How State Associations Can Support School Music Programs

How State Associations Can Support School Music Programs

By Craig Manteuffel, sponsored by the National Federation of State High School Associations

 

“Music produces a kind of pleasure which human nature cannot do without.” – Confucius, Book of Rites

As a former music educator of 29 years, I live by these words. Currently, as a state association music administrator at the Kansas State High School Activities Association (KSHSAA), we strive to provide outstanding music education opportunities for our young musicians.

The KSHSAA has a very good relationship with the Kansas Music Educators Association (KMEA). The KSHSAA listens to its music directors through the KMEA Festivals Committee, which meets one to two times each year. This advisory committee includes band, choir, and orchestra leaders from across the state and includes all school classifications. These beneficial meetings provide opportunities to discuss many aspects to improve our KSHSAA music festivals system.

Abstract blurred image of Conference and Presentation in the conference hall
iStockphoto.com | Pratchaya

 

The KSHSAA music administrator writes one to two articles each year for the Kansas Music Review, which is the KMEA online publication. These articles include: 1) KSHSAA music updates and manual rule changes; 2) overviews and web links for applicable NFHS Learn courses; and 3) contact information for the KSHSAA staff.

The KSHSAA music administrator sits on the KMEA board of directors as the KSHSAA advisor. I submit an annual KMEA board report and present this material at the annual board meeting at the KMEA In-Service Workshop in February. The KMEA Executive Council makes a presentation to the KSHSAA Executive Board each April with rule change proposals and a PowerPoint presentation with updated KMEA news. The KMEA president (or designee) is a voting member on the KSHSAA Board of Directors.

Being visible and available to music teachers at various events throughout the year is very important. During the three-day KMEA In-Service Workshop in February (6,000–9,000 attendees), I present two to five sessions and have the opportunity to speak during the first-year music teachers breakfast and the retired music teachers luncheon. During these events, we address current and relevant music topics, and also listen to key individuals to gain ideas and suggestions to enhance our programs.

2016 ANHE Horn
Photo: Victoria Chamberlin | victoriachamberlin.com

 

“M & M” miles and madness is how we refer to February–April each year. The KSHSAA offers five regionals and one state piano festival in February; 17 regional solos and small ensemble festivals; 18 state large group festivals; and six state solos and small ensemble festivals in March and April. I attend 20–25 music festivals on a rotation basis each year. The KSHSAA is here to support our festival host site managers and staff, music teachers, and students. Being onsite helps to create and further our mission as a student-centered organization.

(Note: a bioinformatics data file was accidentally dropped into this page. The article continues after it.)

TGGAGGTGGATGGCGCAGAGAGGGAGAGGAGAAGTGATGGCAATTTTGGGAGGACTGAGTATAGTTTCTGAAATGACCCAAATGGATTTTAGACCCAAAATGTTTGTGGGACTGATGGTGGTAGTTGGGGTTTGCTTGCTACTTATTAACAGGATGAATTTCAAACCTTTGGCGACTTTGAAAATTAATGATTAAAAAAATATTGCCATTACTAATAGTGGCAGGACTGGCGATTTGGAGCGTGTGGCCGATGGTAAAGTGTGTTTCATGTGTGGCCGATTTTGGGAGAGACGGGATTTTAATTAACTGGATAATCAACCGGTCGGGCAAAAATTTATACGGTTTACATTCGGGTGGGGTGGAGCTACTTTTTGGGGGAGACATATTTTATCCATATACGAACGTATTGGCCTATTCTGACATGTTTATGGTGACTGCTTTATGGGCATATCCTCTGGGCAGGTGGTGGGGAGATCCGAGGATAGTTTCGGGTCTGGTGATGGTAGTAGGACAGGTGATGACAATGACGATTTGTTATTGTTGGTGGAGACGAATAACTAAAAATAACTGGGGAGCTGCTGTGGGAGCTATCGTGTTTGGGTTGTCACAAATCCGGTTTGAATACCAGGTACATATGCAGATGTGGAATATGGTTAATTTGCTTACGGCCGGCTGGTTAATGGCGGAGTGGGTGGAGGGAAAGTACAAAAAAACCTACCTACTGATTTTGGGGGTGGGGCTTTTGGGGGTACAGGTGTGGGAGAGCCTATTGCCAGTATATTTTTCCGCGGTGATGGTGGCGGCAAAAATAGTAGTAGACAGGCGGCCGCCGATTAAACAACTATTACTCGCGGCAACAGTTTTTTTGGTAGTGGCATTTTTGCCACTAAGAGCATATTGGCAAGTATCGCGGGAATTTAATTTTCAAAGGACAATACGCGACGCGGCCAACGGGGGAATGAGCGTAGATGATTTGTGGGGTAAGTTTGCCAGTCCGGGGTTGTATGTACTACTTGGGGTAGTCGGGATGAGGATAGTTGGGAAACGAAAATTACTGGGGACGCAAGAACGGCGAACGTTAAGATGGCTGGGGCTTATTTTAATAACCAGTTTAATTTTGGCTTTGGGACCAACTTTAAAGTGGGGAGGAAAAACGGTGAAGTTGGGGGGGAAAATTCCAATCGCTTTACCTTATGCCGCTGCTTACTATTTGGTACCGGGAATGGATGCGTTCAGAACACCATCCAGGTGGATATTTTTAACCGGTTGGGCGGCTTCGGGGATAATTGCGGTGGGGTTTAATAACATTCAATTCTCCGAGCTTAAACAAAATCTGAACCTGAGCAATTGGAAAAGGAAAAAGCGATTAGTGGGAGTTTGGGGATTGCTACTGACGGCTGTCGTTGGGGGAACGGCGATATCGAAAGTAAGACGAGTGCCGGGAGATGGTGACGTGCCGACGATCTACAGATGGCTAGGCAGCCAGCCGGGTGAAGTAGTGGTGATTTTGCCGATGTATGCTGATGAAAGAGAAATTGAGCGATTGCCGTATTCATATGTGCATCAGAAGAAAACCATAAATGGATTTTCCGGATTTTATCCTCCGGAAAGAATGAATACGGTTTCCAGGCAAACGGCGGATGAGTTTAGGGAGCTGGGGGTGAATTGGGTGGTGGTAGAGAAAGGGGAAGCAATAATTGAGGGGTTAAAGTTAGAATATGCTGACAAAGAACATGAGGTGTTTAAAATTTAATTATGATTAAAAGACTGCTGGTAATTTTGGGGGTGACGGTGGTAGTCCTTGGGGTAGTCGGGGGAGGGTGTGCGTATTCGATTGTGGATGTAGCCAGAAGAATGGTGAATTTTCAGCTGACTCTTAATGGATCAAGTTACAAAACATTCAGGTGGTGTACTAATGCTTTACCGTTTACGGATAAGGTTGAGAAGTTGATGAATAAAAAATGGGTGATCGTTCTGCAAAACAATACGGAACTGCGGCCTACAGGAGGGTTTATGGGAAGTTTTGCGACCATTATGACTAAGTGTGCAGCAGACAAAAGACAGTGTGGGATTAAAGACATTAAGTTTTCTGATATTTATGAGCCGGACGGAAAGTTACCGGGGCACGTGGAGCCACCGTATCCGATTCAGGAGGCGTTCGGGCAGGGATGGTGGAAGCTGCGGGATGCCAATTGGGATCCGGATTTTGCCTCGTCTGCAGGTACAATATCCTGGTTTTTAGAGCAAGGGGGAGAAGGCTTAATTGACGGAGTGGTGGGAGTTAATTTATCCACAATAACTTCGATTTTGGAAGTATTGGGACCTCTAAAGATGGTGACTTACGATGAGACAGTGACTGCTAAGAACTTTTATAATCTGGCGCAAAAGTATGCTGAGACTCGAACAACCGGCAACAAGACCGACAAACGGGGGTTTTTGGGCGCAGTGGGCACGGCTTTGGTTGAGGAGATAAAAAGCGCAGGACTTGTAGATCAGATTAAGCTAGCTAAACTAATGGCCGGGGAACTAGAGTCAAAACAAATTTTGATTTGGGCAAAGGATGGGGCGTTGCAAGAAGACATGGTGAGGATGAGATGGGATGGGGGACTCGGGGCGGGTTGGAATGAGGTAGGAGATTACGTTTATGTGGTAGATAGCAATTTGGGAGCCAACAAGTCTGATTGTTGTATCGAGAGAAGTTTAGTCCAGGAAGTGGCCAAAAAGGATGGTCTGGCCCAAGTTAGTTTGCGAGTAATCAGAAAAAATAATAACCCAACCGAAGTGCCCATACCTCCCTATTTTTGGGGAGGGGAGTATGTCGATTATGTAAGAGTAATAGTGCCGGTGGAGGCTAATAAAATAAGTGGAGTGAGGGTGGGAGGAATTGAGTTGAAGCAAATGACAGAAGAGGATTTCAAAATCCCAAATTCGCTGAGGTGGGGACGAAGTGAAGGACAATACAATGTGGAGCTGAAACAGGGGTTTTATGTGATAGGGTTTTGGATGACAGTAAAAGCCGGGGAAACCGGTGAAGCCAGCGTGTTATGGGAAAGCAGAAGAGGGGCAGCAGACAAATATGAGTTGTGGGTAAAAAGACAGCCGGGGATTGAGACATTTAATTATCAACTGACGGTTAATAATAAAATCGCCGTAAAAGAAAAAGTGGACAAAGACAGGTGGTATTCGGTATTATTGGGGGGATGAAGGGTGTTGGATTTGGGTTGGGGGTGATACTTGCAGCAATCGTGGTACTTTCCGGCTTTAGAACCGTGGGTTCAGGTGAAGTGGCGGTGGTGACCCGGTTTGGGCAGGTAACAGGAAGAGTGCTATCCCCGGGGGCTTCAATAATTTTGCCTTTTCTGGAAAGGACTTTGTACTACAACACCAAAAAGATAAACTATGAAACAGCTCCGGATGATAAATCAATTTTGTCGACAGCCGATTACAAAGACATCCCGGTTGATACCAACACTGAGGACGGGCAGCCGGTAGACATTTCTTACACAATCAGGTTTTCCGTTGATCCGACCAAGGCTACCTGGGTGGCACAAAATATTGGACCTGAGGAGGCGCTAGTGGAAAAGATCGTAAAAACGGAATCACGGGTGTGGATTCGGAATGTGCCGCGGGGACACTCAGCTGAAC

As an activities association, the KSHSAA believes in rewarding excellence for performing arts. The NFHS Music Association Outstanding Educator Awards are extremely important for honoring each state’s finest music educators. State association music administrators should submit the appropriate forms on time and present the award personally at a school assembly or appropriate school event.

In 2018, a Kansas school was chosen as the NFHS Performing Arts School of Excellence. The KSHSAA has continued the NFHS model for this award and annually presents its KSHSAA Performing Arts School of Excellence award to deserving high schools in Kansas.

Shako at the feet of drum major in marching band
iStockphoto.com | Pat Shrader BlueRidgeExpressions.com

The KSHSAA continues to stand ready to help promote and enhance school music education programs. We listen to our teachers. We are visible and available, and we encourage music student participation. Through our extensive music festivals program, the KSHSAA promotes the improvement of our student musicians and musical ensembles through positive adjudicator feedback.

About the author:

Craig Manteuffel headshotCraig L. Manteuffel is assistant executive director of the Kansas State High School Activities Association. He can be reached at cmanteuffel@kshsaa.org.

Prior to joining the KSHSAA staff, Craig was a music educator for 29 years. From 1996-2015 he was Director of Bands at Hays High School USD #489 f and from 1986-1996 he taught 5-12 band and 6-12 choral music at Otis-Bison USD #403. Widely known throughout Kansas as an outstanding music educator and advocate for the fine arts, Manteuffel completed a six-year term of the executive offices of the Kansas Music Educators Association on March 1, 2015. During this span Manteuffel served as KMEA President from 2011- 2013. In 2013 he was chosen by the National Association for Music Education and the Kennedy Center for the Performing Arts in Washington, D.C. to attend the Kennedy Center Arts Alliance Symposium. Manteuffel was one of three music education leaders from the United States invited to share music advocacy ideas with other leaders of the arts from the nation.

In 2019, James Weaver, NFHS and Bill Faflick, KSHSAA Executive Director nominated Manteuffel to become the NFHS National Music Committee Chairperson. In the summer of 2019, he was selected for this position and will serve in this capacity for four years.

 

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Catherina Hurlburt, Marketing Communications Manager. February 25, 2020. © National Association for Music Education (NAfME.org)